These artists bypassed traditional artistic expressions to generate new narratives, a terrain of struggle traversing different mediums, a struggle that was and still is primarily about dismantling discipline-centric boundaries and medium specificities.
Following a workshop in 1992 at the Chittagong Goethe Institut by German artist Christian Rothman, participants were introduced to installations and forms of art where the two-dimensional easily merged with the three-dimensional. The workshop popularised the use of analogue process in cross-media practices among the majority of participating local artists. Some of the local painters and sculptors were inspired to make ephemeral works for the first time in their lives.
To sum up, artists transformed the aesthetic as well as the social sphere by going beyond local colloquies, and integrating ideas already in global circulation and imports from the industrial world of technology.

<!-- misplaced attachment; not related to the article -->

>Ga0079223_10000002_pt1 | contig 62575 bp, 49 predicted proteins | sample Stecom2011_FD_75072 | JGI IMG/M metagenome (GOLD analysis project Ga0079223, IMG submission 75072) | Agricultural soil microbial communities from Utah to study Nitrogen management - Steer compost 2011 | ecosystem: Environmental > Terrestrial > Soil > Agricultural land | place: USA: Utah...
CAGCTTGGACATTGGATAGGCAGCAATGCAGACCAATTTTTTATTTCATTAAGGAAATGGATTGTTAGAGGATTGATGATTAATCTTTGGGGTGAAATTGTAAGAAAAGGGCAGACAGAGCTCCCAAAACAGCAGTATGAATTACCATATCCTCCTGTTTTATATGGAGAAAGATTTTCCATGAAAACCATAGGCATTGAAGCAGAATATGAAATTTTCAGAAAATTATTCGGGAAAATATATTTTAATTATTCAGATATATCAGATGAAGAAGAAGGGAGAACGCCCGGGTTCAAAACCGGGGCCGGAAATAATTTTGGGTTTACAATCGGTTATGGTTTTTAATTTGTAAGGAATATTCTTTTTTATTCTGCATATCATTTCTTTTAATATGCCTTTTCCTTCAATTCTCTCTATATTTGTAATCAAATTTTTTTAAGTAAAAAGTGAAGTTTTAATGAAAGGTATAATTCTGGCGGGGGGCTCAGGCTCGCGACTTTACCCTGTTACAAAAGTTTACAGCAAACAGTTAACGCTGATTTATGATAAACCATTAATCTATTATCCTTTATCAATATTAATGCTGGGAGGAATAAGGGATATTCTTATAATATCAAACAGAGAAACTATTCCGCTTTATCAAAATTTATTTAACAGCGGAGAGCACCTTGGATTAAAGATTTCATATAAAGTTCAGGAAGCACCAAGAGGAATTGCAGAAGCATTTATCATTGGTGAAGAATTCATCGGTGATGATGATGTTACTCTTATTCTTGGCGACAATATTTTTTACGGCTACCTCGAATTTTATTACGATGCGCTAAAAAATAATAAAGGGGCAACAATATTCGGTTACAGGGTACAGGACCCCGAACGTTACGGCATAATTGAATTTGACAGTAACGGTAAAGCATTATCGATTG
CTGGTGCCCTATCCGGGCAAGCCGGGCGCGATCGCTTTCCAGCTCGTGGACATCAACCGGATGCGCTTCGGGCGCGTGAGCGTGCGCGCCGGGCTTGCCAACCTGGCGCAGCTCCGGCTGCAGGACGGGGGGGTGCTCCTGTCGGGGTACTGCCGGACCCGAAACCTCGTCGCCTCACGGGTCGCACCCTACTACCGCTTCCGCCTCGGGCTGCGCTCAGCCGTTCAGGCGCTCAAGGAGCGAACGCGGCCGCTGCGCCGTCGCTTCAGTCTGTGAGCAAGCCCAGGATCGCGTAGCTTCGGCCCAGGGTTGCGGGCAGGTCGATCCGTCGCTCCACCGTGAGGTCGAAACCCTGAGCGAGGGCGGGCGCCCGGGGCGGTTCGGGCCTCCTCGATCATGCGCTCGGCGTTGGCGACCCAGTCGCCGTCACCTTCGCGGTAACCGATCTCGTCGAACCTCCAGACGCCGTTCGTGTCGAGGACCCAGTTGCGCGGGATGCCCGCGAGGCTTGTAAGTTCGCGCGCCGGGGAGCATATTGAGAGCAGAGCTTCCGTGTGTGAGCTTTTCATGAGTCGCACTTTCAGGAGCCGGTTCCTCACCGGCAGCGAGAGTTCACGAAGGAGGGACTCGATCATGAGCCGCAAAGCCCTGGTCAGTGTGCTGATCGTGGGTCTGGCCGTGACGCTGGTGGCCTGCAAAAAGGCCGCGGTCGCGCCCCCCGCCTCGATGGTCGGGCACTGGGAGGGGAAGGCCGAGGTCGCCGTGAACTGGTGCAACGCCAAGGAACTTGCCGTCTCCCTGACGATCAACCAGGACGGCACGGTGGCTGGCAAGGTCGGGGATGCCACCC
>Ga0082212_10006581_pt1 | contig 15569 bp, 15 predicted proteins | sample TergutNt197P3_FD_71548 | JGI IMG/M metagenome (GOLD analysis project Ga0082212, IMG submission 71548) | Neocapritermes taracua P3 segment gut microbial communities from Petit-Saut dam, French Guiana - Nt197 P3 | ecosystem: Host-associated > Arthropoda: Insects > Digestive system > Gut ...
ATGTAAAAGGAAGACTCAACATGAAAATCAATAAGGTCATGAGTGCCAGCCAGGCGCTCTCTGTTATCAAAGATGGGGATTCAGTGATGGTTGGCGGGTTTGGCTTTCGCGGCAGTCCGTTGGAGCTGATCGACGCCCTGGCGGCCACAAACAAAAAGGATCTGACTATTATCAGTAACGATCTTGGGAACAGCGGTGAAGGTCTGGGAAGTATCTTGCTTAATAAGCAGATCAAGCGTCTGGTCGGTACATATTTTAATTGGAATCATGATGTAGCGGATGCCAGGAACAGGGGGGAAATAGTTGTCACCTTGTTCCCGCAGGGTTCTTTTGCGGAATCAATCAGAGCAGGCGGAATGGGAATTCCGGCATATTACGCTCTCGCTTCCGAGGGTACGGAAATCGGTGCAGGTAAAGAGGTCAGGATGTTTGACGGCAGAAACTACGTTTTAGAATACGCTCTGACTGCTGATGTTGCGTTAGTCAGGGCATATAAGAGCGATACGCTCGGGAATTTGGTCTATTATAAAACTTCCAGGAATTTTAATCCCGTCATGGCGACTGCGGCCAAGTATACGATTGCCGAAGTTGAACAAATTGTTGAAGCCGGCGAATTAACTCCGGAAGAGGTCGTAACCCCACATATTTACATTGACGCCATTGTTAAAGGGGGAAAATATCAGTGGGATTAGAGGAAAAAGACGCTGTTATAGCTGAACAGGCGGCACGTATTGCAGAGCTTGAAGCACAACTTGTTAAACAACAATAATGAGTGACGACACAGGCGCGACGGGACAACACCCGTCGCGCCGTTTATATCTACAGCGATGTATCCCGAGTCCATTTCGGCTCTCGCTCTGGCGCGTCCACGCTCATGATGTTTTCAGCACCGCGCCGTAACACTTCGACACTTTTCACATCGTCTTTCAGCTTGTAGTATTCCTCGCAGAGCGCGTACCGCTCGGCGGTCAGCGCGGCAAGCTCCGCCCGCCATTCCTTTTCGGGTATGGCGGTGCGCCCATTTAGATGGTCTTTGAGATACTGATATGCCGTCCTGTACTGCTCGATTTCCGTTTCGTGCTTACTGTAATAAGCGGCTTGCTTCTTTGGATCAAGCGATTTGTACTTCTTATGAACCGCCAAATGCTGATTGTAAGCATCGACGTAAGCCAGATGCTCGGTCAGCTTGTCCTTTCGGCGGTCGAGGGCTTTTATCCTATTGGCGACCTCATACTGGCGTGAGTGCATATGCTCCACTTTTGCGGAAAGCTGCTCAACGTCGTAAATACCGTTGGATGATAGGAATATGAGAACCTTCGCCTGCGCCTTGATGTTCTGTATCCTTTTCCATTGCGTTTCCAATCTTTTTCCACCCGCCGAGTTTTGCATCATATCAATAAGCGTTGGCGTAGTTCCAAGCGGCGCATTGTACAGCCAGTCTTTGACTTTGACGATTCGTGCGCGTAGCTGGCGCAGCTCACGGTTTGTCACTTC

Biennales as knowledge-nodes
From today's vantage point one can retrospectively declare that the Asian Art Biennale opened a Pandora's Box for the young and the restless. The traditional rampart gradually yielded more conceptual works such as installation and new media art. Shilpakala Academy launched what is now the longest-running biennale in the world, slowly acknowledging the rising tide of new experimentations in the then Dhaka art scene. But it showed no hesitation in showcasing new art from across Asia. The Biennale created conditions for future experiments by accommodating installations, especially large-scale pieces from Japan, which influenced few successive editions of the biennale from1981 onwards.